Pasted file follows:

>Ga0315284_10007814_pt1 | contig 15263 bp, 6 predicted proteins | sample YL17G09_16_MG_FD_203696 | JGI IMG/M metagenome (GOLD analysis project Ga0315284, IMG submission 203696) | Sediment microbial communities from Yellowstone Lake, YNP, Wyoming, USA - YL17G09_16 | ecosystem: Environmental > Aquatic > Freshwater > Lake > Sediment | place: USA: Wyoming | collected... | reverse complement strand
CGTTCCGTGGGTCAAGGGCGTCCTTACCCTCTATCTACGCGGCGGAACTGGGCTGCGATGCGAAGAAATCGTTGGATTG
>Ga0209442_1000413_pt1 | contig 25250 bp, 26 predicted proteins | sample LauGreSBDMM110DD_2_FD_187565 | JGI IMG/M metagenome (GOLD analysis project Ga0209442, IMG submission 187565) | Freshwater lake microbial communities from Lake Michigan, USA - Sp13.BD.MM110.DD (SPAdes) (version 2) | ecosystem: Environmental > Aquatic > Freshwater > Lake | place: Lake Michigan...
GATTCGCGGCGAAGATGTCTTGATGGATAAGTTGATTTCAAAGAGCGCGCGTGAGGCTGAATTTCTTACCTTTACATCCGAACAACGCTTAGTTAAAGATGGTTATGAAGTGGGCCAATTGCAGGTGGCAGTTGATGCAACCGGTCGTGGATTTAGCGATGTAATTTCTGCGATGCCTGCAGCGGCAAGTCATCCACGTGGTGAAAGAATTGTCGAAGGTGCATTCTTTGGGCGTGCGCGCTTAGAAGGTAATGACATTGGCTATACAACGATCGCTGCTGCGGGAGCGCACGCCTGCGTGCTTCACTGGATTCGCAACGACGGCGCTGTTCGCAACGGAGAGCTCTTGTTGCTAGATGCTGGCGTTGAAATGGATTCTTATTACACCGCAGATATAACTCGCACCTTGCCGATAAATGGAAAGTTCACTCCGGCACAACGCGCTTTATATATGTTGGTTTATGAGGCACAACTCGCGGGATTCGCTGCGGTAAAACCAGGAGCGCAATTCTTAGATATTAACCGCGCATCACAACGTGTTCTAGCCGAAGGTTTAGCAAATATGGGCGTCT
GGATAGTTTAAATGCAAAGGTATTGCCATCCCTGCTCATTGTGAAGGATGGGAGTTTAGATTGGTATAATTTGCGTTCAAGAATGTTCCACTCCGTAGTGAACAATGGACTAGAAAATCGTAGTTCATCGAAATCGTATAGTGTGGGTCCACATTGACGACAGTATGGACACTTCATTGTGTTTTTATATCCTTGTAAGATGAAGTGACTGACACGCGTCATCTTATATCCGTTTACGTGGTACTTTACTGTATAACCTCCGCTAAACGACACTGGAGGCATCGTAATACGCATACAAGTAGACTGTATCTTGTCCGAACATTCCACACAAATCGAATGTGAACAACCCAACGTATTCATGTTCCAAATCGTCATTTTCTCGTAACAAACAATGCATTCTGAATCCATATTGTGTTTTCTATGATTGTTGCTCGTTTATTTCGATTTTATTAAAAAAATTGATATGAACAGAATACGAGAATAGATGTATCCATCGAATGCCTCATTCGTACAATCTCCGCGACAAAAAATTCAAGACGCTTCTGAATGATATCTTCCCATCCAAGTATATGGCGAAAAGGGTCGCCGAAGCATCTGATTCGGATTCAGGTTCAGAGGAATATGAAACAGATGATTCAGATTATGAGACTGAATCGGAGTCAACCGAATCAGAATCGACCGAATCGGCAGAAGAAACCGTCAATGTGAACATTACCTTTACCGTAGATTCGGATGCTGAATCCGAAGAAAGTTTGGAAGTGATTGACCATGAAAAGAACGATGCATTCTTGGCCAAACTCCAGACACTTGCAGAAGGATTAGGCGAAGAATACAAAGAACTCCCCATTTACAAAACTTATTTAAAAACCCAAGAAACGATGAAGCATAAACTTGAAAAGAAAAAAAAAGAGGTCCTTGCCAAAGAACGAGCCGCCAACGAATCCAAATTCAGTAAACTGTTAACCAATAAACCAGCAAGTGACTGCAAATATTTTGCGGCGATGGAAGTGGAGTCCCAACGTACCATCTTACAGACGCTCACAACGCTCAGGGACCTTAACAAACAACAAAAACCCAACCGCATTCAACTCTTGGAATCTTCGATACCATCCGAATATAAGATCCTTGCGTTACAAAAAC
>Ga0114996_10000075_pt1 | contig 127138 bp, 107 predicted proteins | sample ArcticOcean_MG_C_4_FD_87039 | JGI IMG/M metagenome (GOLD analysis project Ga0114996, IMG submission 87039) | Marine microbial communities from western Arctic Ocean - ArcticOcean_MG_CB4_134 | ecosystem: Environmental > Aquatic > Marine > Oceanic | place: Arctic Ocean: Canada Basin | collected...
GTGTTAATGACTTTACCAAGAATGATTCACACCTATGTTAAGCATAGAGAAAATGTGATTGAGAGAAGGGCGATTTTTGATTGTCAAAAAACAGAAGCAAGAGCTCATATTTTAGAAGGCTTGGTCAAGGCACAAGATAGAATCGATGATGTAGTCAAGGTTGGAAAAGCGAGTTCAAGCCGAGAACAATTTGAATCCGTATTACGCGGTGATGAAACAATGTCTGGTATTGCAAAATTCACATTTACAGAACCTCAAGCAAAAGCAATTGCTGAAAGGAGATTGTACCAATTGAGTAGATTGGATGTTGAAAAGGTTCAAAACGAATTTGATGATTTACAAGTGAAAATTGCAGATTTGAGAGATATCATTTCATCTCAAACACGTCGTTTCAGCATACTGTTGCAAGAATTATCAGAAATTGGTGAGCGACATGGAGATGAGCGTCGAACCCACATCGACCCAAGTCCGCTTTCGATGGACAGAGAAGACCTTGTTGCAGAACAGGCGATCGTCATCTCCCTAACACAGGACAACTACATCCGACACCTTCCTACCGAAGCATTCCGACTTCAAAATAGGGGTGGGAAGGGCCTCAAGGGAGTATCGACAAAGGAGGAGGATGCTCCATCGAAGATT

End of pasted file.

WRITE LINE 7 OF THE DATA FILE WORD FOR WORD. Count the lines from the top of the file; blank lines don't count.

GTGTTAATGACTTTACCAAGAATGATTCACACCTATGTTAAGCATAGAGAAAATGTGATTGAGAGAAGGGCGATTTTTGATTGTCAAAAAACAGAAGCAAGAGCTCATATTTTAGAAGGCTTGGTCAAGGCACAAGATAGAATCGATGATGTAGTCAAGGTTGGAAAAGCGAGTTCAAGCCGAGAACAATTTGAATCCGTATTACGCGGTGATGAAACAATGTCTGGTATTGCAAAATTCACATTTACAGAACCTCAAGCAAAAGCAATTGCTGAAAGGAGATTGTACCAATTGAGTAGATTGGATGTTGAAAAGGTTCAAAACGAATTTGATGATTTACAAGTGAAAATTGCAGATTTGAGAGATATCATTTCATCTCAAACACGTCGTTTCAGCATACTGTTGCAAGAATTATCAGAAATTGGTGAGCGACATGGAGATGAGCGTCGAACCCACATCGACCCAAGTCCGCTTTCGATGGACAGAGAAGACCTTGTTGCAGAACAGGCGATCGTCATCTCCCTAACACAGGACAACTACATCCGACACCTTCCTACCGAAGCATTCCGACTTCAAAATAGGGGTGGGAAGGGCCTCAAGGGAGTATCGACAAAGGAGGAGGATGCTCCATCGAAGATT